After lunch, two more victims testified. Victim E, now 18, started gymnastics at age 2. She was 12 when she first started seeing Nassar.

Victim E said that when she was 13, Nassar penetrated her during treatment, claiming it was myofascial release.

According to the victim, Nassar never discussed penetration with her or her father.

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Nassar also engaged in grooming behaviors, giving the victim a present shortly after the 2012 Olympics.

This was the only time that Nassar penetrated her. She said she indicated to her father afterwards that Nassar had done something weird.

Victim E said that the exercises Nassar gave her to do at home helped her but she didn’t feel that what he did during the appointments did much to alleviate her pain.

Like several other women who have come forward, Victim E said that the account in the Star helped her realize she had been sexually abused during that appointment.

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During cross examination, Shannon Smith, one of two defense lawyers on Nassar’s team, opened by talking about the fact that she has a daughter who does gymnastics at Victim E’s gym.

Smith then focused on the issue of gloves, or the lack thereof, during Nassar’s penetrative treatments. (They did this with the previous witness.) Many of the victims have said that the absence of gloves during treatments to the genital area was one of the indications that something was amiss; the defense is trying to make the case that this is not as significant as the prosecution and victims are saying it is.

Smith also questioned her about the gift Nassar gave her, pointing out that Nassar gave it to her in front of her father and indicated that Nassar brought back pins for many other patients. Victim E agreed that this was accurate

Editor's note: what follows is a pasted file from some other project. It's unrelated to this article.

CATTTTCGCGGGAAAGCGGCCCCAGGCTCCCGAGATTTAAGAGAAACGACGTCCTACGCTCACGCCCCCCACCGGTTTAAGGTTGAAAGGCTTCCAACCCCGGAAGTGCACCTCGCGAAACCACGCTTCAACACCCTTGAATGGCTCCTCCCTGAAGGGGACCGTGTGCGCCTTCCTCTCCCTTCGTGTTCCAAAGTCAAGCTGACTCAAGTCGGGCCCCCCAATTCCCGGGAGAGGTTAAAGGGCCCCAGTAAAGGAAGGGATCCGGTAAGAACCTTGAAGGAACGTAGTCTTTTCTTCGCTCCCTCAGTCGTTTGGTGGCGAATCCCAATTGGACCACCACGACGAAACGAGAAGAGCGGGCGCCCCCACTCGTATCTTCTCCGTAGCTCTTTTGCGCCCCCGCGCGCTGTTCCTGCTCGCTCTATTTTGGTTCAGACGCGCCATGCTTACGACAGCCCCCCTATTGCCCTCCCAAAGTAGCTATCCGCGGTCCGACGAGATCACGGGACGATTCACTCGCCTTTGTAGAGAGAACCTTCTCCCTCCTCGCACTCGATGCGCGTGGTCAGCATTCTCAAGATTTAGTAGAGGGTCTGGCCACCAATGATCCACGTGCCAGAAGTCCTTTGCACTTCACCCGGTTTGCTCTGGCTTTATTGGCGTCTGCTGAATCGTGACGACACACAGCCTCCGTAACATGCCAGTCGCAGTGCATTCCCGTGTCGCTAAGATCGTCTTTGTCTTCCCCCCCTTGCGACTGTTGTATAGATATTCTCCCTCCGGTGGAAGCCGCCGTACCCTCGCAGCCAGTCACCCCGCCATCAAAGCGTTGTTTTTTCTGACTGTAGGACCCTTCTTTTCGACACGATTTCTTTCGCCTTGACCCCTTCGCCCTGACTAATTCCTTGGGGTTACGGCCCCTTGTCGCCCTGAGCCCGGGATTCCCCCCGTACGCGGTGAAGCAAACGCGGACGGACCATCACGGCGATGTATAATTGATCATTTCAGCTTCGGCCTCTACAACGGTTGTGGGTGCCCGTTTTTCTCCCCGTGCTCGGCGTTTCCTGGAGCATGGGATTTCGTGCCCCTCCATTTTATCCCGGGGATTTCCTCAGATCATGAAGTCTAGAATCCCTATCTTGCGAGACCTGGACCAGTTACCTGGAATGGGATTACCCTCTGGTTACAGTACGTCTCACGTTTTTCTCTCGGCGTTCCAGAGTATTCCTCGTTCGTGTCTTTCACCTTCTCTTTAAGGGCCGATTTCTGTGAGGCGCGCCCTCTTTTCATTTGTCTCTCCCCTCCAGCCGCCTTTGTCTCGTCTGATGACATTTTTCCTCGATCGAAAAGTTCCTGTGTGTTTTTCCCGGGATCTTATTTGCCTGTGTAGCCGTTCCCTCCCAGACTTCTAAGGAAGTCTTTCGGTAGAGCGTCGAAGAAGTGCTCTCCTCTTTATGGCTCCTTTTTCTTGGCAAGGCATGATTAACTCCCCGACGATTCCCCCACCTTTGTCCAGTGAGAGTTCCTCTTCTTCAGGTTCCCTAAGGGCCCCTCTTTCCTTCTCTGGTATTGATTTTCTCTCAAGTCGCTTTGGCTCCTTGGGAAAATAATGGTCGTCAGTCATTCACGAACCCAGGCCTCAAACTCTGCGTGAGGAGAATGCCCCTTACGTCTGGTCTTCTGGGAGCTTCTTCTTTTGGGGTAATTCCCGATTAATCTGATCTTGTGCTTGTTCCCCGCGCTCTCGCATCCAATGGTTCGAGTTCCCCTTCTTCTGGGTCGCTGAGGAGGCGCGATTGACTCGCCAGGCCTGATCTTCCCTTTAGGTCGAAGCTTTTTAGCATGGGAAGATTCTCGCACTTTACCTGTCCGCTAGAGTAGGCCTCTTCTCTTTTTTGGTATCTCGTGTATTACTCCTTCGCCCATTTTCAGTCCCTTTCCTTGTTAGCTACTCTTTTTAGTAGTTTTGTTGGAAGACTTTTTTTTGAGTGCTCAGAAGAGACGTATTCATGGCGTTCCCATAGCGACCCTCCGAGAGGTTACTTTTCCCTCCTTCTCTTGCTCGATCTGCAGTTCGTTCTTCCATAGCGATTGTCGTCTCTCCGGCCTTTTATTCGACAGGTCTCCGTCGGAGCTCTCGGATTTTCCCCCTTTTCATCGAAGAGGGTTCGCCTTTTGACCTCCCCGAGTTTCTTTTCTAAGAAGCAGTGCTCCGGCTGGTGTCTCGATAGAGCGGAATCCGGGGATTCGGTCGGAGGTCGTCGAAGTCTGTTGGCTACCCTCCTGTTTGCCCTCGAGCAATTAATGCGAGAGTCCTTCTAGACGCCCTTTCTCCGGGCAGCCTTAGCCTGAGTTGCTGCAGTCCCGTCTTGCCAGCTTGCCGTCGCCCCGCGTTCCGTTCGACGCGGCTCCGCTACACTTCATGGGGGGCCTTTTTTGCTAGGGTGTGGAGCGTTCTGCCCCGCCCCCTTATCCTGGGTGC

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The final witness to testify was Victim B, who was treated by Nassar for severe back pain when she was 11. Like several others before her, she said that a parent was in the room while Nassar treated her but that her mother’s view was obstructed. She said that Nassar digitally penetrated vagina during her during treatment and she never gave him permission to do this.

She said that during her last visit, he gave her leotard.

Victim B said she first told her parents about what Nassar had done to her after she read the Star’s story on the first allegations.

The defense would seize upon Victim B’s belated awareness that she had been abused (as they did with previous witnesses) to suggest that the Star article influenced them.

Victim B said that the fact that Nassar never sought consent for penetration was problematic. The defense attorney pointed out that her mother drove her to her appointments with Nassar, but didn’t directly address the issue of whether or not she and her mother, since she was a minor, consented to an invasive procedure involving penetration.

The next preliminary hearing is scheduled for June 23.